The truth is that garment making is one of those things that baffles lots of people for no good reason. It’s just a skill, like anything else. People used to make their own clothes all the time – it wasn’t seen as anything special. What I really want to do, more than anything, is demystify the process and, over the course of a few years, enable others to make the same journey that I did, from complete beginner to someone who sees an item of clothing and can go home and make one for themselves.

Madeleine

PS – Of course, this is just the process for the sewing patterns. Writing knitting  patterns is different, but equally satisfying. Can you knit and/ or sew? Do you make garments for yourself? If not, what would encourage you to get started?

Waterlog

Each time of year has its antidote. In the dull damp cold of January it is whisperings of spring, of gardens awakening. In October it is tales of cosiness to come, with cold toes and shortened evenings pushed firmly to the margins. In July, it is water, and nature, and calm.

This time of year inevitably builds to a frenzy, with end of year assemblies, visit days to new schools, sports days, school plays, music concerts, holiday planning, and social visits that somehow didn’t happen earlier in the year. People are coming and going from the house at all sorts of strange times, for the day, or a night, or a couple of weeks in France. There are invitations to field and fit, like temporal tetras, into the family calendar. On top of that, I’ve been working full time, coupling my days at work with my own project at home – the beginnings of my business and rebirth of this blog – so that the usual rhythms of July days at home have been reassigned to the busy hours which bookend my working days.

While my days at home are spent writing and drafting paper sewing patterns, I’ve saved my knitting for the evenings. After a day bent over the dining table, measuring and drawing and doing sums, it is a joy to sit on the sofa in the kitchen and watch the chickens make their evening rounds while I add a few rows to my design. In all, I’m pulling together five sewing, four knitting and one embroidery project together for my first pattern collection. The idea is that I’ll release one a month, and support each with video tutorials, link ups and FAQs. This first year of projects is designed to help new sewers and knitters build both a capsule wardrobe and a repertoire of key skills at the same time, so that they can make clothes which are both achievable and beautiful.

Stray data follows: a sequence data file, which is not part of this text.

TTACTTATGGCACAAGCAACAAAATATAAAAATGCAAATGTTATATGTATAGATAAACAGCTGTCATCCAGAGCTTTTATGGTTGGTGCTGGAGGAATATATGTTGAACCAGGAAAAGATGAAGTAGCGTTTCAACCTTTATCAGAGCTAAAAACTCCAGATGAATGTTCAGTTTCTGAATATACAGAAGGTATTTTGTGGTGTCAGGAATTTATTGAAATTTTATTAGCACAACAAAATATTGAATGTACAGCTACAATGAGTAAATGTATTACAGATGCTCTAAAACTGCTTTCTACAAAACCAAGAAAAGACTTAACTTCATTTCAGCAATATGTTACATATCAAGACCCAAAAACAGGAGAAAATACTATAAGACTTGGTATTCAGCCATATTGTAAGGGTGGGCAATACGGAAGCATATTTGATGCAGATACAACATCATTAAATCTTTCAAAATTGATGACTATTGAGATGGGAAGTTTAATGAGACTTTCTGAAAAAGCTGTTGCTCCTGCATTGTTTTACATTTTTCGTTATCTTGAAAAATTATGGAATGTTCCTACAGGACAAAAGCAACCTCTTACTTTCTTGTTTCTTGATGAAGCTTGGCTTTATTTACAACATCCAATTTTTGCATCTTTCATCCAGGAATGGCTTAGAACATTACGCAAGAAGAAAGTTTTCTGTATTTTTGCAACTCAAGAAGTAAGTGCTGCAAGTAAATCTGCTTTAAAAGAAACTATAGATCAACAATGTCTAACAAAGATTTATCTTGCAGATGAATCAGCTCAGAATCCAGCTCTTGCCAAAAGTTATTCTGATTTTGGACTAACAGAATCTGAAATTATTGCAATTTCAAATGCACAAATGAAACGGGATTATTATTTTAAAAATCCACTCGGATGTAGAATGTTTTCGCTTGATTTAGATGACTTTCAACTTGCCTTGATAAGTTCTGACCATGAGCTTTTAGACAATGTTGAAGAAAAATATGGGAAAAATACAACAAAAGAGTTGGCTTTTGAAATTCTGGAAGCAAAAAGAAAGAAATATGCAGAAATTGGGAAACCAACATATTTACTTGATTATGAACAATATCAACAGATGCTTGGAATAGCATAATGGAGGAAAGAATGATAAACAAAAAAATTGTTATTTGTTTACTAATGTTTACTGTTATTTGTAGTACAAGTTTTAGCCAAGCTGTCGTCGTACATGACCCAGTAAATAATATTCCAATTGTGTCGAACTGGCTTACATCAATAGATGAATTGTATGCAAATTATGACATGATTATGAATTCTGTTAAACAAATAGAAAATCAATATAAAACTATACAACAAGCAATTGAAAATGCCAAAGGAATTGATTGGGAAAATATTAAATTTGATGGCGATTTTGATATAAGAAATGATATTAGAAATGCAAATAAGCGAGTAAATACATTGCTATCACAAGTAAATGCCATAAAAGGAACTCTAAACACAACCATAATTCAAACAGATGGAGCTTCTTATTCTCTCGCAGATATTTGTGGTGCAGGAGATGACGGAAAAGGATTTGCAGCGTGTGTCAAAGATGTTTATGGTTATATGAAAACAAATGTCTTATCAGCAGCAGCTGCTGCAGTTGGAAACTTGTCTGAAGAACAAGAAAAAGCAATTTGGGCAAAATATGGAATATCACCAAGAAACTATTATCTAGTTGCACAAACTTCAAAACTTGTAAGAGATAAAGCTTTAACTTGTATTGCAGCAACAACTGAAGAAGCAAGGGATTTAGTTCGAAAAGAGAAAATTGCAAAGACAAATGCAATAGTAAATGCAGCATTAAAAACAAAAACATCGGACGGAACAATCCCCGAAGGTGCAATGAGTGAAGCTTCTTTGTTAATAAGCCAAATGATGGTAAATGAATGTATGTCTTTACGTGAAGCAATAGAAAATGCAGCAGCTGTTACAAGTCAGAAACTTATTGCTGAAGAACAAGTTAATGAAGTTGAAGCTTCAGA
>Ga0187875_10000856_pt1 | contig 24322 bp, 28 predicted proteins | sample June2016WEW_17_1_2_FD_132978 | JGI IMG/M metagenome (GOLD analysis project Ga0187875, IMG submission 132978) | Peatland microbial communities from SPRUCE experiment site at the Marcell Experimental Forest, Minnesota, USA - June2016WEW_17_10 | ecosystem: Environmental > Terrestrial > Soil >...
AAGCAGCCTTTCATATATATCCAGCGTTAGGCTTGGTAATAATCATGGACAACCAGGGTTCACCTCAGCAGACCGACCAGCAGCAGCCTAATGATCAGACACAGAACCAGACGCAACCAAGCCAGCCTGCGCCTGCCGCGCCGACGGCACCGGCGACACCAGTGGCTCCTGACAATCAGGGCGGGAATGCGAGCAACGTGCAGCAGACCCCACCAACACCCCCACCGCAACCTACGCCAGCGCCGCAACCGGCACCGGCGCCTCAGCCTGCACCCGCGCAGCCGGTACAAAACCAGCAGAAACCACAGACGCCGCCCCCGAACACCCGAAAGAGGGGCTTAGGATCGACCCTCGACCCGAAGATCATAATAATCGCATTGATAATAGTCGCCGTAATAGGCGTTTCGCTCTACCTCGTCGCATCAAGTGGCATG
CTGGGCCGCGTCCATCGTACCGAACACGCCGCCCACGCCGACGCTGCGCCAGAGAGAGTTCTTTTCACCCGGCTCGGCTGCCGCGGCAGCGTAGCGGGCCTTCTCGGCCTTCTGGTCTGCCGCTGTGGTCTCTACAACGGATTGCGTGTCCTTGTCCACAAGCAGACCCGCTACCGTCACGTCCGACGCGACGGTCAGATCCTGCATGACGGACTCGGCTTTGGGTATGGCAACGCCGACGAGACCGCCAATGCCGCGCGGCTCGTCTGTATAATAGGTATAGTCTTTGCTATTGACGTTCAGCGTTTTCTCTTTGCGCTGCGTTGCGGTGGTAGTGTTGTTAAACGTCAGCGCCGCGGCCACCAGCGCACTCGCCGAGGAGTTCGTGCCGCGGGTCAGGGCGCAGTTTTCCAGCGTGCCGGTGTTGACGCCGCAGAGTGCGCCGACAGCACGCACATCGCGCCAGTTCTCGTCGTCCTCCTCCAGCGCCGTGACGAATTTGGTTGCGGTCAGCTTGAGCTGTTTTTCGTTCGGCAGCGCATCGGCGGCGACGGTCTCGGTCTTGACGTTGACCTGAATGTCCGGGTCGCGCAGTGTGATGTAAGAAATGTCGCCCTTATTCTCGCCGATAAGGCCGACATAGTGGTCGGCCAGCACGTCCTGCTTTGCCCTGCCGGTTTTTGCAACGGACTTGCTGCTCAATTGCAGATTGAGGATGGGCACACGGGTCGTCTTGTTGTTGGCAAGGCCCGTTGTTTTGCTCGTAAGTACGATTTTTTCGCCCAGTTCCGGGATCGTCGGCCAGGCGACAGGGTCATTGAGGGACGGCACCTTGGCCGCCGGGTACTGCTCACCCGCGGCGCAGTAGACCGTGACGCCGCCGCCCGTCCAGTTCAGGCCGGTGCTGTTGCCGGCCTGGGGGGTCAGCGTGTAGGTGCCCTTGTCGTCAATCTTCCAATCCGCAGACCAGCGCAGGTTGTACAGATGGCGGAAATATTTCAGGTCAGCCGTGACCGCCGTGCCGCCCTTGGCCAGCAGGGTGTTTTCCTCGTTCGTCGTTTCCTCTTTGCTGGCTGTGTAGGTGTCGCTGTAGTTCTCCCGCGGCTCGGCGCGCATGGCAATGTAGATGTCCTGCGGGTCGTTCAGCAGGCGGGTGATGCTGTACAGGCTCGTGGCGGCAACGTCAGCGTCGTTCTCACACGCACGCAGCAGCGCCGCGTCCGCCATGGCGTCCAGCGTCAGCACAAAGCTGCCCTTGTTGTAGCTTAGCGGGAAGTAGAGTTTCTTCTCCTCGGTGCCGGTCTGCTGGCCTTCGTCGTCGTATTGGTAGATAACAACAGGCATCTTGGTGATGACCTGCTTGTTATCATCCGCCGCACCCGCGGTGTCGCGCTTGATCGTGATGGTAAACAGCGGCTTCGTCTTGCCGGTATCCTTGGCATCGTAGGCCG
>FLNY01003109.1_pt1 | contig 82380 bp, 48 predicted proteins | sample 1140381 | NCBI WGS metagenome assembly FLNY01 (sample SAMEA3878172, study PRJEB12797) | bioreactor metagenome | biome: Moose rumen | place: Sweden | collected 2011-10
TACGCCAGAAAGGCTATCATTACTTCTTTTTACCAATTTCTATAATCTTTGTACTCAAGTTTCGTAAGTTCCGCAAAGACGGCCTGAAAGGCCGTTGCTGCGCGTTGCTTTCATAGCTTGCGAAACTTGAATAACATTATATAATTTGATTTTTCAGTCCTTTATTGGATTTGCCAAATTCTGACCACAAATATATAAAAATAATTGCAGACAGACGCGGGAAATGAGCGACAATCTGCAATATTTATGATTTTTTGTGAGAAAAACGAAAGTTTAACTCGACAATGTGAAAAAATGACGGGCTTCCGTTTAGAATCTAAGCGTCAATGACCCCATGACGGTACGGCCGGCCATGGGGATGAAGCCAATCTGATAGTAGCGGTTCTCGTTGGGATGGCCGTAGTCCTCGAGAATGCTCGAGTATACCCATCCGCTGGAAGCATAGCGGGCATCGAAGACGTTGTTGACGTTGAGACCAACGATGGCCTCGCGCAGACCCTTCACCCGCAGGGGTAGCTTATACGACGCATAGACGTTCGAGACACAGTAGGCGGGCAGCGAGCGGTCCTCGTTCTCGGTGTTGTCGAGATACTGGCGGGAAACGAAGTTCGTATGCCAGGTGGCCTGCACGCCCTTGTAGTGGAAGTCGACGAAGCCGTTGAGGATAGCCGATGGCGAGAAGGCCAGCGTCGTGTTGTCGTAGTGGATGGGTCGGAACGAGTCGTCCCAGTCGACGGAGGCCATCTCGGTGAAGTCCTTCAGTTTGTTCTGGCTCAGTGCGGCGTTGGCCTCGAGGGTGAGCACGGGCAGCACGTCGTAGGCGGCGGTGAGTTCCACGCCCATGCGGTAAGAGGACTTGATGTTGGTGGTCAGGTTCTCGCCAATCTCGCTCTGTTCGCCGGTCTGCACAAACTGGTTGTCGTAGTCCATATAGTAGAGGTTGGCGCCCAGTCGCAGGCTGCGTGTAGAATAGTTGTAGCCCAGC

Of course, the simpler something is, the more work goes into making it so. The little cast on of green is the beginning of a doll-sized shawl, one fifth the size of the actual design. I had started the real thing before deciding to test my pattern in a smaller format, to save time in case it didn’t turn out as I wanted it to – it’s going to be a crescent shawl with exceptionally simple shaping, and I’ve not seen one like it before. Should it work – and I think it will – the practice shawl will be a gift for Ilse, to wrap around her toy kitty.

Now that I’ve calculated the arcs and angles and figured out my gauge, I’ll have the pleasure of knitting through this little shawl over the next few evenings, Wimbledon on in the background, until it’s time for bed. But the tireder I get, the harder it is to sleep. I find this every year in July: there is so much to think about and do, so many decisions to make and hot stuffy days at work that it is hard to put my mind at rest. I have a little repertoire of antidotes, for this. The pre-sleep knitting helps, even if it’s just a few rows. This weekend I will bring in the lavender, which I’ll hang from our wooden ceiling airers and we will all drop off the moment our heads hit our pillows, lulled by its soporific scent. Most effective of all, though, is reading.

I always read before I go to sleep, but the book I find myself returning to again and again in these tricky July days is Roger Deakin’s Waterlog. I don’t know how many times I’ve read it; I tend to dip in and out of it, paddling randomly in and out of his outdoor swimming journey around Britain. There is something immensely soothing about nature writing. Reading it is like going home, or being hugged, or perhaps it is simply the literary equivalent of a long walk through green fields. Simple tales about what is both extraordinary and what has always been: training a hawk; courting hares; wild swimming through Britain’s landscape. These are the books that I fall asleep in, their cool waters closing over my head until I am a water baby myself, dreaming of clean skin and cool pastures.

When I opened this book, last week, I found a feather inside, bookmarking the middle of a chapter. I must have broken off, halfway through a bathe in its refreshing pages. I picked another and started to read, until sweet sleep overtook me and before I knew it, a new day had dawned.

Madeleine

Joining in with Ginny’s Yarn Along at Small Things

PS – What is July normally like, for you? I suspect that it varies tremendously, depending on whether you have children and whether they are still waiting to break up for the summer holidays.

Desert Island Discs: Kiss Me, Honey Honey, Kiss Me